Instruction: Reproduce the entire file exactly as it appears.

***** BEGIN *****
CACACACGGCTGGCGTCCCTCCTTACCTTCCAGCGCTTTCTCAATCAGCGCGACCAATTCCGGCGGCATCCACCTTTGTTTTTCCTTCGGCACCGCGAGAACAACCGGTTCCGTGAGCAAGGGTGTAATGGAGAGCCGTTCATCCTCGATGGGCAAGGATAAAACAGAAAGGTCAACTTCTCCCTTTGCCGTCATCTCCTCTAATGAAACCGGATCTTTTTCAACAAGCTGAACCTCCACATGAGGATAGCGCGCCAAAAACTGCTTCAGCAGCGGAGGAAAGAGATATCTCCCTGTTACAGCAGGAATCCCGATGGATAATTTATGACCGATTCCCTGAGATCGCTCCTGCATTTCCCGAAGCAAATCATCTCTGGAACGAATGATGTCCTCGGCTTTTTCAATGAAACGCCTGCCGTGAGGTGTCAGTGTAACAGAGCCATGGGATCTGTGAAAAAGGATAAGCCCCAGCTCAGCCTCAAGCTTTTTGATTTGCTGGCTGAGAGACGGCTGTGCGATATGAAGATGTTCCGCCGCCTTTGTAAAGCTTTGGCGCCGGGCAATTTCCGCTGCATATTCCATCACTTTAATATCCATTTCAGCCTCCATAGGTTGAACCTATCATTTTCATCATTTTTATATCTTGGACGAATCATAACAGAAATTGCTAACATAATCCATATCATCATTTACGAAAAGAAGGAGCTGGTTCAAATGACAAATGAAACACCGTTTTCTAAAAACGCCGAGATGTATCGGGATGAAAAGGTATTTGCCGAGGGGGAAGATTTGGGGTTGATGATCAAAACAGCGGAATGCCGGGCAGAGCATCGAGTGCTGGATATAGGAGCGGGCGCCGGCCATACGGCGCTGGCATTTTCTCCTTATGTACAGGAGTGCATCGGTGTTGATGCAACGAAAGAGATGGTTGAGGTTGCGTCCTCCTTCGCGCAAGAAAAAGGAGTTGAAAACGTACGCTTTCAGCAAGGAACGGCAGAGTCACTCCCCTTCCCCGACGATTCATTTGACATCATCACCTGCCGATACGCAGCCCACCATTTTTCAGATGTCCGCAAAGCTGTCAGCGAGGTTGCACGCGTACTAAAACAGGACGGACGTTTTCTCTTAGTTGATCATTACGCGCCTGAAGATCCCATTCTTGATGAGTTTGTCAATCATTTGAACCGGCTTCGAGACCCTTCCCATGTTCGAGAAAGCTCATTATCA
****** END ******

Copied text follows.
CACACACGGCTGGCGTCCCTCCTTACCTTCCAGCGCTTTCTCAATCAGCGCGACCAATTCCGGCGGCATCCACCTTTGTTTTTCCTTCGGCACCGCGAGAACAACCGGTTCCGTGAGCAAGGGTGTAATGGAGAGCCGTTCATCCTCGATGGGCAAGGATAAAACAGAAAGGTCAACTTCTCCCTTTGCCGTCATCTCCTCTAATGAAACCGGATCTTTTTCAACAAGCTGAACCTCCACATGAGGATAGCGCGCCAAAAACTGCTTCAGCAGCGGAGGAAAGAGATATCTCCCTGTTACAGCAGGAATCCCGATGGATAATTTATGACCGATTCCCTGAGATCGCTCCTGCATTTCCCGAAGCAAATCATCTCTGGAACGAATGATGTCCTCGGCTTTTTCAATGAAACGCCTGCCGTGAGGTGTCAGTGTAACAGAGCCATGGGATCTGTGAAAAAGGATAAGCCCCAGCTCAGCCTCAAGCTTTTTGATTTGCTGGCTGAGAGACGGCTGTGCGATATGAAGATGTTCCGCCGCCTTTGTAAAGCTTTGGCGCCGGGCAATTTCCGCTGCATATTCCATCACTTTAATATCCATTTCAGCCTCCATAGGTTGAACCTATCATTTTCATCATTTTTATATCTTGGACGAATCATAACAGAAATTGCTAACATAATCCATATCATCATTTACGAAAAGAAGGAGCTGGTTCAAATGACAAATGAAACACCGTTTTCTAAAAACGCCGAGATGTATCGGGATGAAAAGGTATTTGCCGAGGGGGAAGATTTGGGGTTGATGATCAAAACAGCGGAATGCCGGGCAGAGCATCGAGTGCTGGATATAGGAGCGGGCGCCGGCCATACGGCGCTGGCATTTTCTCCTTATGTACAGGAGTGCATCGGTGTTGATGCAACGAAAGAGATGGTTGAGGTTGCGTCCTCCTTCGCGCAAGAAAAAGGAGTTGAAAACGTACGCTTTCAGCAAGGAACGGCAGAGTCACTCCCCTTCCCCGACGATTCATTTGACATCATCACCTGCCGATACGCAGCCCACCATTTTTCAGATGTCCGCAAAGCTGTCAGCGAGGTTGCACGCGTACTAAAACAGGACGGACGTTTTCTCTTAGTTGATCATTACGCGCCTGAAGATCCCATTCTTGATGAGTTTGTCAATCATTTGAACCGGCTTCGAGACCCTTCCCATGTTCGAGAAAGCTCATTATCA